My eating disorder began when I was 15 years old, a cheerleader in high school. Cheer was my whole life. When I wasn’t busy competing or at sporting events, I was practicing.
During practice, we always had to wear sports bras. Coaches had to be able to see our bodies in order to observe or correct our form. I was a flyer, a position where it helps if you’re light so that it’s easy to propel you into the air.
No one ever said out loud that you needed to be a certain weight to be a flyer, but it was very much a vibe you couldn’t ignore. The smallest people were going to be on top of the pyramid—that’s how it had always been. That vibe first introduced me to the idea that not all bodies are the same—being small was somehow aspirational.
That same year, my mom started struggling to lose weight. She joined a weight loss program at our church and I remember tagging along with her a few times. During one of my visits, the woman leading the group brought out this blubber-like prop that was meant to represent the fat in your body. (Seriously, you can’t make this stuff up.)
The woman then emphasized how bad fat was and passed the prop around so that people cringed at how it looked and felt. I distinctly remember seeing it myself and just feeling inherently scared of it. I wanted so badly to be healthy and didn’t want that icky-looking fat in my body. As a result, I started labeling foods as good and bad. In my mind, I thought I was nurturing my body—not eating fats, carbs, or any “bad” foods that could lead to weight gain. But in fact, I had developed a disordered way of eating, where those foods began terrifying me and soon controlled the way I was living my life.
This perception of food stuck with me as I entered my 20s. My cheerleading days were far behind me but the pressure to look and be thin was still at the forefront of my mind. I became the person who started following every diet trend out there. First I became vegetarian, then graduated to veganism. To clarify, there is absolutely nothing wrong with these diets. Honestly, all the power to the people who can follow these ways of eating in a healthy way—but for me, it was all about restriction.
Case in point: After being vegan for a while, I moved onto into raw foodism, taking restriction to another level. For two years, I only ate uncooked and unprocessed foods. If you couldn’t pick it from the ground, I wouldn’t eat it. In the beginning, eating so clean felt great. But ultimately, it became detrimental for me at a personal level. I was in this “religion” of restriction and kept finding myself wanting to “sin.” And when I did sin/or cheat, it led to binging, which then led to me hating myself for failing. It was a vicious cycle that quickly spun out of control.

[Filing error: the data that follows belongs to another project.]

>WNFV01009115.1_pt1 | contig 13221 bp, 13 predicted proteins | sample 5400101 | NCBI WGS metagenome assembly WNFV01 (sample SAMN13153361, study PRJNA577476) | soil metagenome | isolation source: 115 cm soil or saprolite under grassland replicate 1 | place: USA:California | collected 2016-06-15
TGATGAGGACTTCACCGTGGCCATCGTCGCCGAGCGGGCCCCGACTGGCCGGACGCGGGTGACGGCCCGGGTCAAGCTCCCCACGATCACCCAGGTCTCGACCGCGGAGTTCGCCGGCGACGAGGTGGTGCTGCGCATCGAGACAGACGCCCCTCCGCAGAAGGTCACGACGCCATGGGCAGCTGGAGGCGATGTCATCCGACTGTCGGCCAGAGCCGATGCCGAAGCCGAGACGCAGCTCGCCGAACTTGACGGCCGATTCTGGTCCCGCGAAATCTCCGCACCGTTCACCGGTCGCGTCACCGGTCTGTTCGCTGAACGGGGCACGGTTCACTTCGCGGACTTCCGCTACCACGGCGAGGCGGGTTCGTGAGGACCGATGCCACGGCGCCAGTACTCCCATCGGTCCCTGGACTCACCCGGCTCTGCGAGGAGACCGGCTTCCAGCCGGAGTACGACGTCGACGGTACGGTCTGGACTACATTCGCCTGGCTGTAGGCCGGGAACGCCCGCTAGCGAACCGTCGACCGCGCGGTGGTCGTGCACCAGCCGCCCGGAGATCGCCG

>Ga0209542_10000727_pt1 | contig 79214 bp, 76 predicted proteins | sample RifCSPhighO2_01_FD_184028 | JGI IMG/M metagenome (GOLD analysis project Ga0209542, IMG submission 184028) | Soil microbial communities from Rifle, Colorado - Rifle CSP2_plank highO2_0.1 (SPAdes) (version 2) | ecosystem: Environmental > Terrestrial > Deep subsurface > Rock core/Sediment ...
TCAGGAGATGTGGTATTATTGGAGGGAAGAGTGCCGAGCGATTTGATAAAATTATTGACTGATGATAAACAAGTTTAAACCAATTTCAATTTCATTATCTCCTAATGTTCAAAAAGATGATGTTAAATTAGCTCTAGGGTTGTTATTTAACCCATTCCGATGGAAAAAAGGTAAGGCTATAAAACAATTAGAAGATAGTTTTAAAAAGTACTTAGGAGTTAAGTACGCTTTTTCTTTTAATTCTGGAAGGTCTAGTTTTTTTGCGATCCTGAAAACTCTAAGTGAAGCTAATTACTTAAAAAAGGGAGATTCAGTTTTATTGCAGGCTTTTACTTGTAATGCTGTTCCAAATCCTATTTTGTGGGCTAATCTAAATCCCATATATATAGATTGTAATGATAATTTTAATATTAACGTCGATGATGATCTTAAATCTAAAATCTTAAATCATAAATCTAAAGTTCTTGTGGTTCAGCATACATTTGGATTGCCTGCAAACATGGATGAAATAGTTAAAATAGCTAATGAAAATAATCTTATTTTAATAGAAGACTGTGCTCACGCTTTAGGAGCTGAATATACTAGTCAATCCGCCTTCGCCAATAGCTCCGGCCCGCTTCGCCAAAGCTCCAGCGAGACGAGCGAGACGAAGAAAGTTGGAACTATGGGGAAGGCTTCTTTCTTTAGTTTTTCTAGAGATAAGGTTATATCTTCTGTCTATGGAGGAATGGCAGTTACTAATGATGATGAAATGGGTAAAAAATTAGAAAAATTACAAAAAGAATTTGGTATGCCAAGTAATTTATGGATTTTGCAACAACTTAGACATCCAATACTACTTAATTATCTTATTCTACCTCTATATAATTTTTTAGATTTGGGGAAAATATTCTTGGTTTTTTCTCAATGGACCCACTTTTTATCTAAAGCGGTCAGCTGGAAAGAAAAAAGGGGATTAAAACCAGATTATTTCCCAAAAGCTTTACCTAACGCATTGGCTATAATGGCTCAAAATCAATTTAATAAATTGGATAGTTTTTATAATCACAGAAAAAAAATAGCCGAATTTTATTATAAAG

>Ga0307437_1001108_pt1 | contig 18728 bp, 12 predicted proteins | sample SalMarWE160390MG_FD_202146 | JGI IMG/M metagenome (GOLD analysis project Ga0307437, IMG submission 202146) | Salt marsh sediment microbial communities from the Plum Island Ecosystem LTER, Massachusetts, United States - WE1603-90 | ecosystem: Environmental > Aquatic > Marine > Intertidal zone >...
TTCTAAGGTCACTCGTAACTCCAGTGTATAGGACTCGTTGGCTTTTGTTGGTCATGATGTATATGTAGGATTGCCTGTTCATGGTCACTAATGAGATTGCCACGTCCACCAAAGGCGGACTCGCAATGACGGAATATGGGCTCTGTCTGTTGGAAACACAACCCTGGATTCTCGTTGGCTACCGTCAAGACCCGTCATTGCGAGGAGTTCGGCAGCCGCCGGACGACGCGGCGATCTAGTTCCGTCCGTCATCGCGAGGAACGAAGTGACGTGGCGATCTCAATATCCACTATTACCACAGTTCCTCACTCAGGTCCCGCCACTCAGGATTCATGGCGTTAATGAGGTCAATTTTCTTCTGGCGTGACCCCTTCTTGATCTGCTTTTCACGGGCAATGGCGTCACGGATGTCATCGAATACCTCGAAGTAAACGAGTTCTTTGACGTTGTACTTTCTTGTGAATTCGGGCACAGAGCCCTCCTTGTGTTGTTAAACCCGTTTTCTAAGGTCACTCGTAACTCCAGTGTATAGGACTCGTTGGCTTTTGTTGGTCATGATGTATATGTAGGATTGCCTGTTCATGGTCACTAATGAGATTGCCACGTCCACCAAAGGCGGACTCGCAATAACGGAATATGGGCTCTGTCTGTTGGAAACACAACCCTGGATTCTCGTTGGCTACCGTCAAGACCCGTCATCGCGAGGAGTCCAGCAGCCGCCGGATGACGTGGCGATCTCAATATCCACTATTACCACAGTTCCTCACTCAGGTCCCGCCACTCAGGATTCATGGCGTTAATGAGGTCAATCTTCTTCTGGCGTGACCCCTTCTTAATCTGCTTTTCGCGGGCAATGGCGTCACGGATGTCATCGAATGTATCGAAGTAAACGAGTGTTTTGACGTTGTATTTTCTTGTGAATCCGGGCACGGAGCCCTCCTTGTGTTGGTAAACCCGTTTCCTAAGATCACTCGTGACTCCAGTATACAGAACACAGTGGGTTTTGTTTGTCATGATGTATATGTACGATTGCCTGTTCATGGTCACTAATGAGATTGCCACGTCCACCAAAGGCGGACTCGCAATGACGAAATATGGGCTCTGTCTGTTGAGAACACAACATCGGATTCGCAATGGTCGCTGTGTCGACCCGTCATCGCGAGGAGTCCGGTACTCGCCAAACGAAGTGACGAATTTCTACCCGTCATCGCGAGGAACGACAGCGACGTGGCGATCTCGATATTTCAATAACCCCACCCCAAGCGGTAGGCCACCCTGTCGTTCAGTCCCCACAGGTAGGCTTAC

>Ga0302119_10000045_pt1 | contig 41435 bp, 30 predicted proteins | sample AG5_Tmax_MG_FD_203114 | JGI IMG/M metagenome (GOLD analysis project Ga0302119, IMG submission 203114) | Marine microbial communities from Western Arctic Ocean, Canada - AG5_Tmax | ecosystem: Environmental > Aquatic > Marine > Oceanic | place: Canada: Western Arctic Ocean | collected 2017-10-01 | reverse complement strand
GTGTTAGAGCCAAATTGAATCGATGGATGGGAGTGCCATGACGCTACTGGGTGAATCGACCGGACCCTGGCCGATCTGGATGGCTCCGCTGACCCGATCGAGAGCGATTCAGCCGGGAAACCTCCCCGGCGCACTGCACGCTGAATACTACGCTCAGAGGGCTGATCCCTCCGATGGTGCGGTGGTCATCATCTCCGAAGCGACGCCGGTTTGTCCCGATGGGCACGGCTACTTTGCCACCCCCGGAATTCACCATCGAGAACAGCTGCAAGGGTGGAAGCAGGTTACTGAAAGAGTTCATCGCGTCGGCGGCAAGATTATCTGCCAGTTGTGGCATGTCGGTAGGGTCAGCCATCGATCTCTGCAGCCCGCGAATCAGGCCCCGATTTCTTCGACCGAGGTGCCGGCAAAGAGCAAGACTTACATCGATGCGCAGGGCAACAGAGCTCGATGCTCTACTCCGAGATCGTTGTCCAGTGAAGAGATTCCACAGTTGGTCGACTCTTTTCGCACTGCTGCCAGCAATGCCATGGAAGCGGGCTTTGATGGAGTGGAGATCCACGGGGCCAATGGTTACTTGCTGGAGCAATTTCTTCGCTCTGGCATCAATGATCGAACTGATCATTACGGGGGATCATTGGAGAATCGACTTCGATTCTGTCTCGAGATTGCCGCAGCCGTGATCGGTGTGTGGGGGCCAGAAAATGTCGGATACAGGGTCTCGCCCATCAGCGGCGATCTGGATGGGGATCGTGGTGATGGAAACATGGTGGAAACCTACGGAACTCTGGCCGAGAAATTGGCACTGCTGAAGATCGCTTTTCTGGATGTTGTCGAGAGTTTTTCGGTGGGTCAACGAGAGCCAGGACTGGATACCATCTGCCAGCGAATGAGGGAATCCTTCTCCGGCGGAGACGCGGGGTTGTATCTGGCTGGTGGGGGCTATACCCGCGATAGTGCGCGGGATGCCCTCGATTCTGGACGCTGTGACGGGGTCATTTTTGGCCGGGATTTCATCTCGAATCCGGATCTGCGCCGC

Similar to how I developed my eating disorder, overcoming it was gradual. Some people have a singular defining moment or experience that forces them to make a drastic change in their life, but for me, it took time.
As I approached my thirties, I became tired of feeling unhappy. No matter what I ate or how much I worked out, I was never satisfied. I also realized I wasn’t alone in that feeling. People around me, who had seemingly perfect bodies, were also unhappy. It started to become evident that the pressure to look a certain way and reach an unattainable aesthetic had nothing to do with my body itself. It was much deeper than that. It was about society’s expectations. Once I understood that I had unknowingly taken the first step to learning how to love myself.
During this time, I also started sharing my thoughts about food and my journey to recovery on social media. There is something so freeing in being honest about what you’re going through. Opening up about my thoughts—the way I viewed food and my way of eating—removed this blanket of shame I’d put on myself. As I started sharing those feelings, people started to respond. Each time someone said they totally related, were thankful that I opened up, or were encouraged to overcome their issues with food, I felt encouraged and empowered to continue doing what I was doing.
After years of difficult but constructive conversations with myself, what I put into my body became determined solely by how it made me feel. It might sound simple, but it’s a very helpful technique. Sometimes eating ‘bad’ foods (notice the quotes around bad, because I really don’t believe in food labeling) makes me happy. I’ve learned that there is nothing wrong with that. If you go by how food is making you feel, I truly believe you naturally know when and how to indulge in a healthy way.
Even though this is something I practice to this day, there are still moments when I feel challenged. Recently, I went up a clothing size. For a moment, I let myself feel nervous and negative about it. But I paused and asked myself why I was feeling that way.
After some introspection, something struck me: Women, in particular, are often told that they can’t or shouldn’t take up space—in both an energetic and physical space. Being loud, having a bold opinion, or fighting for a position of power are all qualities often defined as un-feminine and are discouraged by society. And physically, those born into a female body are told by society to be a certain size and shape. That being small is somehow powerful. It all boils down to not being allowed to take up space
What I’ve realized, though, is that you don’t need anyone’s permission. You simply need to allow yourself to take up space, to be powerful on your own terms, and to stand out. So what if your favorite pair of jeans no longer fit? Your body does not define who you are. As long as you feel good, it shouldn’t matter what others think.
It’s been five years since I’ve truly embodied that way of thinking. I say that because getting to that level of peace with yourself takes practice. Self-acceptance and self-confidence is a muscle. If you work on strengthening and solidifying it every day, you will get to where you need to be.